New security measures were put into place today at San Francisco General to avoid a tragedy like this again, but you can be sure that OSHA, The Joint Commission, and CMS will be all over this.

See the article: New security measures in place at SF General Hospital

Compliance tips from our experts

By: October 14th, 2013 Email This Post Print This Post

From time to time, we get questions from our readers asking for clarification on some of OSHA’s regulations. As we get closer to the December 1 deadline to be in compliance for the Global Harmonization System, there is bound to be some confusion. Here’s a question from a clinic in Pennsylvania about labeling bottles, and an answer from our expert, Marge McFarlane.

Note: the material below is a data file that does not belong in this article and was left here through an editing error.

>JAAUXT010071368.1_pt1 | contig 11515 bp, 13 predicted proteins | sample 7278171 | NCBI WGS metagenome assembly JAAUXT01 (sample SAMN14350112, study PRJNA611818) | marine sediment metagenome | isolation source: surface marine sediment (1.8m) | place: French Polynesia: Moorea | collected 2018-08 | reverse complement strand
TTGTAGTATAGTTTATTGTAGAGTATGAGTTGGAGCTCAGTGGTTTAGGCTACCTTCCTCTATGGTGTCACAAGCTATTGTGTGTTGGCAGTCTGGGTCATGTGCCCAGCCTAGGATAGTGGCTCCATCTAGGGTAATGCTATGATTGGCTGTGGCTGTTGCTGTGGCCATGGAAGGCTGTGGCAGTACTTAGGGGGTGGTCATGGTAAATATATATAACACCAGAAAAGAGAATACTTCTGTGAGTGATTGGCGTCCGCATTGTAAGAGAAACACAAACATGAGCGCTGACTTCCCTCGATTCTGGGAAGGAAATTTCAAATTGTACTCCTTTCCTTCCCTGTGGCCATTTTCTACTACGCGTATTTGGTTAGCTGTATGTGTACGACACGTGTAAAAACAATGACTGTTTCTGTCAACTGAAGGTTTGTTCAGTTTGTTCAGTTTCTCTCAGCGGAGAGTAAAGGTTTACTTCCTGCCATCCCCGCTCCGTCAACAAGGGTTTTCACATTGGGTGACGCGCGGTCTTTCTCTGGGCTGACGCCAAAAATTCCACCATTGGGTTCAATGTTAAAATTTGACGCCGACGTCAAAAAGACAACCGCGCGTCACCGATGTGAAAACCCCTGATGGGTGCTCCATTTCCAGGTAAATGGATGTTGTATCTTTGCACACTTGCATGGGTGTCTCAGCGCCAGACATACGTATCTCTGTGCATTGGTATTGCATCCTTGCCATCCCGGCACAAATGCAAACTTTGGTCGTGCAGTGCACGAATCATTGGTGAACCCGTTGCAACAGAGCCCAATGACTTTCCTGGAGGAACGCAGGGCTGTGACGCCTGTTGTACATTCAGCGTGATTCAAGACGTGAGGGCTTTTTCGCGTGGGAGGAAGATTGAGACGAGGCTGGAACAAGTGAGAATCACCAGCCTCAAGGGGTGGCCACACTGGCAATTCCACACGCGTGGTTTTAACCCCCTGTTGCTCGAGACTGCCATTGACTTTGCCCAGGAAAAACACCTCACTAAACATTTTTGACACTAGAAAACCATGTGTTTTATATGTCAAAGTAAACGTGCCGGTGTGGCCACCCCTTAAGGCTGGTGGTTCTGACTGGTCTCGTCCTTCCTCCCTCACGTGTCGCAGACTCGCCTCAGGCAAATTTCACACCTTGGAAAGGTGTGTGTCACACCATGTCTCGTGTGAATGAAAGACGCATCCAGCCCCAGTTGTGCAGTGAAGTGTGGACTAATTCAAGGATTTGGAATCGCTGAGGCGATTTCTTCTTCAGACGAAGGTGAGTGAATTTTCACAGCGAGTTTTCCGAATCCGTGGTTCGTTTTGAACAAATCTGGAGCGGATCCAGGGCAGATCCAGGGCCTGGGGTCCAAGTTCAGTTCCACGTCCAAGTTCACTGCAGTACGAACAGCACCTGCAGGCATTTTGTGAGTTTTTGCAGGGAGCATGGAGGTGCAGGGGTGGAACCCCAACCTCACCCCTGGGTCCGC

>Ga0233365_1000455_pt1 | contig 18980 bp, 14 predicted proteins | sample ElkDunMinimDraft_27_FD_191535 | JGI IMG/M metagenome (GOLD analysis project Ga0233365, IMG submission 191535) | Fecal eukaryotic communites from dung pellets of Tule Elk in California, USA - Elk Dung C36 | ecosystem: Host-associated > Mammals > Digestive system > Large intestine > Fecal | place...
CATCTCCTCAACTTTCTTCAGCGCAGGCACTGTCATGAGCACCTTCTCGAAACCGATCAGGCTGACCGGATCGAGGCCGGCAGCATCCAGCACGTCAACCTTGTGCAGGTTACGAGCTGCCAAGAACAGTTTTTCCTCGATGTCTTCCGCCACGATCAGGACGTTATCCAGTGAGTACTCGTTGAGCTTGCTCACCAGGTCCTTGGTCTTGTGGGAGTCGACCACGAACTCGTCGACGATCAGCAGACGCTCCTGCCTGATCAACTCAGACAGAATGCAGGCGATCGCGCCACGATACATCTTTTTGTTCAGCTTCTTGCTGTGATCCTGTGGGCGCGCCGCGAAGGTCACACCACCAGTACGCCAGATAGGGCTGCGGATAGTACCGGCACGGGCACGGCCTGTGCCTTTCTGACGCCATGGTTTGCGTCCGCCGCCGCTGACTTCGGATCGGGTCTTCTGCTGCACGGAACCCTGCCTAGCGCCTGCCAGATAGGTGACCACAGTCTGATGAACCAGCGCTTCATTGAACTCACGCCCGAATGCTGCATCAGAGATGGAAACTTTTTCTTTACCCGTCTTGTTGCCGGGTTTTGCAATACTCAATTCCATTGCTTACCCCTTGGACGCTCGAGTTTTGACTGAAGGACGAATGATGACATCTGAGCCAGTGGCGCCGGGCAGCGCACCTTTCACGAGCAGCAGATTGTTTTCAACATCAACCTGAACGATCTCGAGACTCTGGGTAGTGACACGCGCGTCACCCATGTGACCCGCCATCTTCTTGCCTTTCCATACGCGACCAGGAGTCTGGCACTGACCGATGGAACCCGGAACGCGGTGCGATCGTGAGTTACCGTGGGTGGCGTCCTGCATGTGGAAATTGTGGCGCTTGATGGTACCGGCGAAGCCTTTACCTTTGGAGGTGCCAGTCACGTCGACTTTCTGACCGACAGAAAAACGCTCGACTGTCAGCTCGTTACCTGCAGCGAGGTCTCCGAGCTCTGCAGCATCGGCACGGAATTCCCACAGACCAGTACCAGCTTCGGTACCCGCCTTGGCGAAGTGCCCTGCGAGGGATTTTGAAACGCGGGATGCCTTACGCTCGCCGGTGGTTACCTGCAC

“I would like to know if it is OK to pour cleaning solutions into clear refill bottles and if so, would it be enough to label these bottles with just the name/type of cleaning solution?”


“It is permissible to fill a second container with cleaning chemicals, however the Hazard Communication Standard requires that the secondary containers have all the hazard information off the original label.
The label is intended to be an immediate visual reminder of the hazards of a chemical. Any warning statements and precautions need to be on the secondary label. The only exemption is when the employee uses the container for their shift only and never leave the bottle unattended. I do not see this scenario often with cleaning solutions.